Moving on to the championship game against the 98th nationally ranked Eastside Catholic Crusaders, Roosevelt did not fair as well. On the cold Halloween night, the Roughriders came out strong, advancing the ball for two back to back first downs on the Crusaders before having to punt. Things went downhill from here for the Roughriders, after an immediate response form the Crusaders with a thirty yard punt return and touchdown later that series. There was much of the same throughout the first half, as both teams left the soaking wet field and filed into the locker rooms at half with the score 41-0 in favor of Eastside Catholic. In the third an fourth quarters the Roosevelt defense toughened up and didn’t allow another point, but could not find the end zone themselves. The final score remained 41-0, but both teams are guaranteed playoff births. The Roughriders will ride again against Central Kitsap High School on Saturday the 8th at Memorial Stadium at 4:00 P.M in the first round of the state playoffs. Go out and support your team.

Throwback Thursday: Costumes of Halloween Past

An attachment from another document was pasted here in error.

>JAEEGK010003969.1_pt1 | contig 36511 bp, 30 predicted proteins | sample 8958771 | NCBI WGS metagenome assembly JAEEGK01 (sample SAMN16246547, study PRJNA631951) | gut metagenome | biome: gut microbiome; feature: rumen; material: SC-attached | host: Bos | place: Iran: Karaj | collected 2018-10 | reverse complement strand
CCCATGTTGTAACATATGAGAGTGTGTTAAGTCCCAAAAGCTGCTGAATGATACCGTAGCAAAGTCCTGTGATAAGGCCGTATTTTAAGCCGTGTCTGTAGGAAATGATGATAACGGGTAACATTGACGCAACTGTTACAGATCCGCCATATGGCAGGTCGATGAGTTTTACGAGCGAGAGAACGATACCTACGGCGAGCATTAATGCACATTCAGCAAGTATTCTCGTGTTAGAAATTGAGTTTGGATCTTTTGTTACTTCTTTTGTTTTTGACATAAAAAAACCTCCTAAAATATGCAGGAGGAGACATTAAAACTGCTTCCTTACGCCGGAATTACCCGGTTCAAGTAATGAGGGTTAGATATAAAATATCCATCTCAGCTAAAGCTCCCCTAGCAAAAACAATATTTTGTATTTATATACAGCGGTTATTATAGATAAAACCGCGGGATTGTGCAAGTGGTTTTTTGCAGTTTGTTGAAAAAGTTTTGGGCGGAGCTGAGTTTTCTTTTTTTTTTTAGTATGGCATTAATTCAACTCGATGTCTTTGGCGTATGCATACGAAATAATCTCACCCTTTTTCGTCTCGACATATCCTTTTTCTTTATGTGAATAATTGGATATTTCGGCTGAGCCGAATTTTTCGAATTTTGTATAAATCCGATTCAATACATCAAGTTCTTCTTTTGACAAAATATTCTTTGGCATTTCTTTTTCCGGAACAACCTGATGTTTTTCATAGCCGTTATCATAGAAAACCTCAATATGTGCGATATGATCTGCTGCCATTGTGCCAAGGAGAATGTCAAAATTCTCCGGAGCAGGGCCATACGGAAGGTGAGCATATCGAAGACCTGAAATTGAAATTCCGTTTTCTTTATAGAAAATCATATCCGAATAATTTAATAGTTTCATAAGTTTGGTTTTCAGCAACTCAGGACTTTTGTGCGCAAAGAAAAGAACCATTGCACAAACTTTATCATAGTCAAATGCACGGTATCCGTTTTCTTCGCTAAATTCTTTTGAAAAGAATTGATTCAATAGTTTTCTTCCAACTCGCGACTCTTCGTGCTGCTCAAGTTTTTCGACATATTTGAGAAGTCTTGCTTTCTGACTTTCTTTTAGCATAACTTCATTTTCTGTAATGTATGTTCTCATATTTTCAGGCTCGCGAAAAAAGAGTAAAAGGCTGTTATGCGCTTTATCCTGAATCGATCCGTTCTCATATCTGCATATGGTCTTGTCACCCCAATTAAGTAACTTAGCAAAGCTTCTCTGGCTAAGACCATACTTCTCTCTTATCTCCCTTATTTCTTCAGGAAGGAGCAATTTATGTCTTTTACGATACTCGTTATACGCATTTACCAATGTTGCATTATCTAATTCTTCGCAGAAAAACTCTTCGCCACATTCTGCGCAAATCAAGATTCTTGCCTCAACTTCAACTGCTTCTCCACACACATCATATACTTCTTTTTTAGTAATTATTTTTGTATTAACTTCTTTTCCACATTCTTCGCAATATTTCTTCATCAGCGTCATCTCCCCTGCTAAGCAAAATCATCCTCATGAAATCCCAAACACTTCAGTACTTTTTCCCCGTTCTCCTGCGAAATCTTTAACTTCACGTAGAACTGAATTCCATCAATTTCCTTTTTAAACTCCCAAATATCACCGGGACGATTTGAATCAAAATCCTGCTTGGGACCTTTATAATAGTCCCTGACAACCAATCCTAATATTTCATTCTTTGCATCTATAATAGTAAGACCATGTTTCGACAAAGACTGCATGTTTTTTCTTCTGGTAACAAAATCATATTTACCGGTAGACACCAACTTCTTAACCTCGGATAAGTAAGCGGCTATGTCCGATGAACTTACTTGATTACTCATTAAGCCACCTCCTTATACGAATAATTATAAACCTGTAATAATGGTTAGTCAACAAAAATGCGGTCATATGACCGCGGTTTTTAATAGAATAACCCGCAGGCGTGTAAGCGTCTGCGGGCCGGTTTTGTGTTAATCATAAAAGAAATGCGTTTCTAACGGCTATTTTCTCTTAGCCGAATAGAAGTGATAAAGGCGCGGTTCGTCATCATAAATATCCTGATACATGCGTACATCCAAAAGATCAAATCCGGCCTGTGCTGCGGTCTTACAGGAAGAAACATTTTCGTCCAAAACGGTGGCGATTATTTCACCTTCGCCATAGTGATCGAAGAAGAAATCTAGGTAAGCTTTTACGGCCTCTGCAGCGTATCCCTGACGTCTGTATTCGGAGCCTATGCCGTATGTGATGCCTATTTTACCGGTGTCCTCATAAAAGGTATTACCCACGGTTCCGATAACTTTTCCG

Ayse Hunt

 

We asked Roosevelt students to tell us about their favorite Halloween costumes from years past, and here’s what they said:

“When I was a little kid I was a grape. Actually, I think I might have been a bunch of grapes. I chose it for myself, which was impressive because I was only 2 or 3. I just really liked grapes.”

–Seth Lambert-Vail

 

“I was a dead cheerleader in 6th or 7th grade —I put leaves in my hair and made it look like I was dead.”

–Avery Connell

 

“I was a paper bag one year. I literally just put a bag over my head.”

—Henry Bowman

 

“I was a witch when I was 11. I made my younger brother dress up as a cat and be part of my costume.”

–Camilla Rask